News

September 12, 2008 - Updated on January 20, 2016

Two leading journalists arrested under Internal Security Act


Reporters Without Borders condemns the arrests today of two journalists - Raja Petra Kamarudin, the editor of the online newspaper Malaysia Today, and Tan Hoon Cheng, a senior reporter for the Chinese-language daily Sin Chew - under the the Internal Security Act (ISA). They could be held for 60 days.

Reporters Without Borders condemns the arrests today of two journalists - Raja Petra Kamarudin, the editor of the online newspaper Malaysia Today, and Tan Hoon Cheng, a senior reporter for the Chinese-language daily Sin Chew - under the the Internal Security Act (ISA). They could be held for 60 days.

“The ISA does not provide for trial, and allows the police to hold a suspect without any grounds, solely on an interior ministry order,” Reporters Without Borders said. “Malaysia is one of the few remaining countries to permit such practices. These arrests are not only questionable, as a matter of principle, but also disproportionate. Raja Petra is the victim of judicial persecution while Tan is the victim of the government's mistrust of journalists. We call for their release.”

Aged 58, Raja Petra is accused of posing a threat to “security, peace and public order” under section 73 (1) of the Internal Security Act (ISA), which permits imprisonment without trial for two years. His lawyer, who said he would appeal against the order, said Raja Petra was arrested because of comments about Islam that he had posted on the Malaysia Today site (http://mt.m2day.org/2008/).

Raja Petra is already being prosecuted on charges of defamation and “sedition” in connection with articles and comments posted on Malaysia Today. He was previously arrested under the ISA in 2001 because of his role within the opposition National Justice Party, whose newspaper he edited. The authorities said its content was “seditious.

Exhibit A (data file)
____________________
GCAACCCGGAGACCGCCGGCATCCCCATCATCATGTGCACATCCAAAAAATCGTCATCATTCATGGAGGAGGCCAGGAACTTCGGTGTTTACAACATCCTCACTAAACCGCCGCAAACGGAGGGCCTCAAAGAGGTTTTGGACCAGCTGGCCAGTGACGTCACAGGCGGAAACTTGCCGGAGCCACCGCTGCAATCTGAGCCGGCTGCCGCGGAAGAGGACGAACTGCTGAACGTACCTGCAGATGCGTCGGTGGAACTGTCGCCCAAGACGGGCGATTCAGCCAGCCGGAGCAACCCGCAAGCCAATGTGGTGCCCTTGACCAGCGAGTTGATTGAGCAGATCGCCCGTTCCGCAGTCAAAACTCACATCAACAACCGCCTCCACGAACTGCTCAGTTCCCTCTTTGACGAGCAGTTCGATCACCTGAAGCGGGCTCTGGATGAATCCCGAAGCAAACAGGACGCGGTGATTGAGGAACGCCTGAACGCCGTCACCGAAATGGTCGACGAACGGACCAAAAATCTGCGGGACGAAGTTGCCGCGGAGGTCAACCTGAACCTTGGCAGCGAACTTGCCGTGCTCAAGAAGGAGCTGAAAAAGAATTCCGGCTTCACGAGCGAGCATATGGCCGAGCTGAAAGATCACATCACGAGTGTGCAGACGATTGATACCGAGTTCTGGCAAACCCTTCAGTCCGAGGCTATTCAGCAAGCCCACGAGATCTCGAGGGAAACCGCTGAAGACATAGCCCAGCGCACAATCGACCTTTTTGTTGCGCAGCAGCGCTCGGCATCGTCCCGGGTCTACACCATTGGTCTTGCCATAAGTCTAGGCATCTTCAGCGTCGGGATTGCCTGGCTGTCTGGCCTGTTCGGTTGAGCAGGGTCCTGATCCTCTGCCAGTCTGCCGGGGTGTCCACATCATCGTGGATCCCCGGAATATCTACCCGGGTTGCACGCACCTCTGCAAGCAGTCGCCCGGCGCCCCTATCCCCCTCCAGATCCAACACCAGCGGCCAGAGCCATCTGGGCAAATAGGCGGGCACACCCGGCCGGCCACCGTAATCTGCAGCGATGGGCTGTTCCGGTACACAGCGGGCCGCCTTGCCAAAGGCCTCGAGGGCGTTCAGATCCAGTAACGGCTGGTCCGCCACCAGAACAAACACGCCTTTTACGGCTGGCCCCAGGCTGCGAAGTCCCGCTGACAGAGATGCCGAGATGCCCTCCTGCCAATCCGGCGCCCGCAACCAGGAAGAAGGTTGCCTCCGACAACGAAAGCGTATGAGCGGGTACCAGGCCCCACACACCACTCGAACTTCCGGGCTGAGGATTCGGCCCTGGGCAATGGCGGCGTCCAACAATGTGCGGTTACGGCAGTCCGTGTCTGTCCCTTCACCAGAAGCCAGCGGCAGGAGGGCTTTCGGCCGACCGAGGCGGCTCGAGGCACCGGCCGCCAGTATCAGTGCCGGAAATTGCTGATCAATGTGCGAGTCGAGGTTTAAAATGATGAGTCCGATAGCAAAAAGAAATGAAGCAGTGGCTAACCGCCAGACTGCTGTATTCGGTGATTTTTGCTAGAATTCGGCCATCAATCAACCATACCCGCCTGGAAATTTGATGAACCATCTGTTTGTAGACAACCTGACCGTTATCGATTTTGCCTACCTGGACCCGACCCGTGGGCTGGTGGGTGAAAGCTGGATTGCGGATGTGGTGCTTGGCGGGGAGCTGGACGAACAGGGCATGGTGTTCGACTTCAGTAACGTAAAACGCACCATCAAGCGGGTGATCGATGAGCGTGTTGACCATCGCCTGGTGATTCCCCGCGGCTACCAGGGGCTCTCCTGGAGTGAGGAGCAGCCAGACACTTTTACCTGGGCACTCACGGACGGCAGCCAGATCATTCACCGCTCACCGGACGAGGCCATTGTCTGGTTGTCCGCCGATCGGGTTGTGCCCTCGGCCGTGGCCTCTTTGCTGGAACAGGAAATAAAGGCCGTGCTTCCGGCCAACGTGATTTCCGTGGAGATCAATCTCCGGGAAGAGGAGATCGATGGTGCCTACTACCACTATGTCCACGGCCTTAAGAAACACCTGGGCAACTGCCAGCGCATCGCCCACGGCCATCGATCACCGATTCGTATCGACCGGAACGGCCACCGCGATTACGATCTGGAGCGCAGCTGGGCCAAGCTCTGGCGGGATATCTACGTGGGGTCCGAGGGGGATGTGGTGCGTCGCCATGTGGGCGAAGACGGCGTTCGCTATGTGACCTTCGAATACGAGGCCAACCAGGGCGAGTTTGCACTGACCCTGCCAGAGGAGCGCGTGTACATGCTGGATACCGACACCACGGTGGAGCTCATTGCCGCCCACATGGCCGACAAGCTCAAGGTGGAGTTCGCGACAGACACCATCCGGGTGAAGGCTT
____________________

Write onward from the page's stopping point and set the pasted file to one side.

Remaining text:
His family said around 10 policemen came today to his home in Sungai Buloh, outside Kuala Lumpur, and took him away for questioning in Bukit Aman. Interior minister Datuk Seri Syed Hamid Albar told the Malaysian Insider daily newspaper: “We have called and advised him many times about his statements, but he still continues writing in a way that could pose a threat.”

ISPs blocked access to his website under government pressure on 26 August (http://www.rsf.org/article.php3?id_article=28347). But the site became accessible again yesterday.

Tan was arrested at her home in connection with an article she had written about comments by Ahmad Ismail, a Malay leader of the ruling UMNO party, who reportedly referred to Malaysians of Chinese origin as “squatters.”

Earlier today, the interior ministry sent letters to three newspapers - Tan's newspaper, Sin Chew, the English-language Sun and a newspaper linked to the party of opposition leader Anwar Ibrahim - asking why they had published articles quoting these comments. The newspapers were warned they could lose their licences if they did not provide a satisfactory explanation within a week.

Nazri Abdul Aziz, a minister with responsibility for justice, said in July 2007 that the government would not hesitate to use the ISA against bloggers who broached overly sensitive subjects. Malaysia was ranked 124th out of 169 countries in the latest Reporters Without Borders world press freedom index, falling 14 places in two years.